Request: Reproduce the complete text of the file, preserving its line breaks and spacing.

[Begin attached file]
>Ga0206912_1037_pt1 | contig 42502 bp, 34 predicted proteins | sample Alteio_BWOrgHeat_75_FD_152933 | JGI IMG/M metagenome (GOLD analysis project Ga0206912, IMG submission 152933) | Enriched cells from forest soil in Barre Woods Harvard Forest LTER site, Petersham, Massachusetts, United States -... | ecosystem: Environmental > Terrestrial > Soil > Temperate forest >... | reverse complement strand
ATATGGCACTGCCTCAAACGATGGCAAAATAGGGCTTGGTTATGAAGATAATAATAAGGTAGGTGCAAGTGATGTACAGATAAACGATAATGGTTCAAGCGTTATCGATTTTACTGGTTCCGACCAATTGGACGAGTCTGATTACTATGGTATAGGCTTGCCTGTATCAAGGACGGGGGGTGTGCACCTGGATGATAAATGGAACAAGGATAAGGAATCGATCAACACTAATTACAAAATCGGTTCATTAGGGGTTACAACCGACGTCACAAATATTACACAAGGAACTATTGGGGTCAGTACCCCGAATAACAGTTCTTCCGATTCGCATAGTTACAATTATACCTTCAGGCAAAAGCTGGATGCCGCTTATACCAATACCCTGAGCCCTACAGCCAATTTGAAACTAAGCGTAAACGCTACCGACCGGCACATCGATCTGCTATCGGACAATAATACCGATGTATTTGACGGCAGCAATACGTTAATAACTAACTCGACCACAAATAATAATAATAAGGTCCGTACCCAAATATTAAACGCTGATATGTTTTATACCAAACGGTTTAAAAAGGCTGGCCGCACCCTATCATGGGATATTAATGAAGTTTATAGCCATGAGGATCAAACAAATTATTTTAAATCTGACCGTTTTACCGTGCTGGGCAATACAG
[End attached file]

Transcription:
>Ga0206912_1037_pt1 | contig 42502 bp, 34 predicted proteins | sample Alteio_BWOrgHeat_75_FD_152933 | JGI IMG/M metagenome (GOLD analysis project Ga0206912, IMG submission 152933) | Enriched cells from forest soil in Barre Woods Harvard Forest LTER site, Petersham, Massachusetts, United States -... | ecosystem: Environmental > Terrestrial > Soil > Temperate forest >... | reverse complement strand
ATATGGCACTGCCTCAAACGATGGCAAAATAGGGCTTGGTTATGAAGATAATAATAAGGTAGGTGCAAGTGATGTACAGATAAACGATAATGGTTCAAGCGTTATCGATTTTACTGGTTCCGACCAATTGGACGAGTCTGATTACTATGGTATAGGCTTGCCTGTATCAAGGACGGGGGGTGTGCACCTGGATGATAAATGGAACAAGGATAAGGAATCGATCAACACTAATTACAAAATCGGTTCATTAGGGGTTACAACCGACGTCACAAATATTACACAAGGAACTATTGGGGTCAGTACCCCGAATAACAGTTCTTCCGATTCGCATAGTTACAATTATACCTTCAGGCAAAAGCTGGATGCCGCTTATACCAATACCCTGAGCCCTACAGCCAATTTGAAACTAAGCGTAAACGCTACCGACCGGCACATCGATCTGCTATCGGACAATAATACCGATGTATTTGACGGCAGCAATACGTTAATAACTAACTCGACCACAAATAATAATAATAAGGTCCGTACCCAAATATTAAACGCTGATATGTTTTATACCAAACGGTTTAAAAAGGCTGGCCGCACCCTATCATGGGATATTAATGAAGTTTATAGCCATGAGGATCAAACAAATTATTTTAAATCTGACCGTTTTACCGTGCTGGGCAATACAG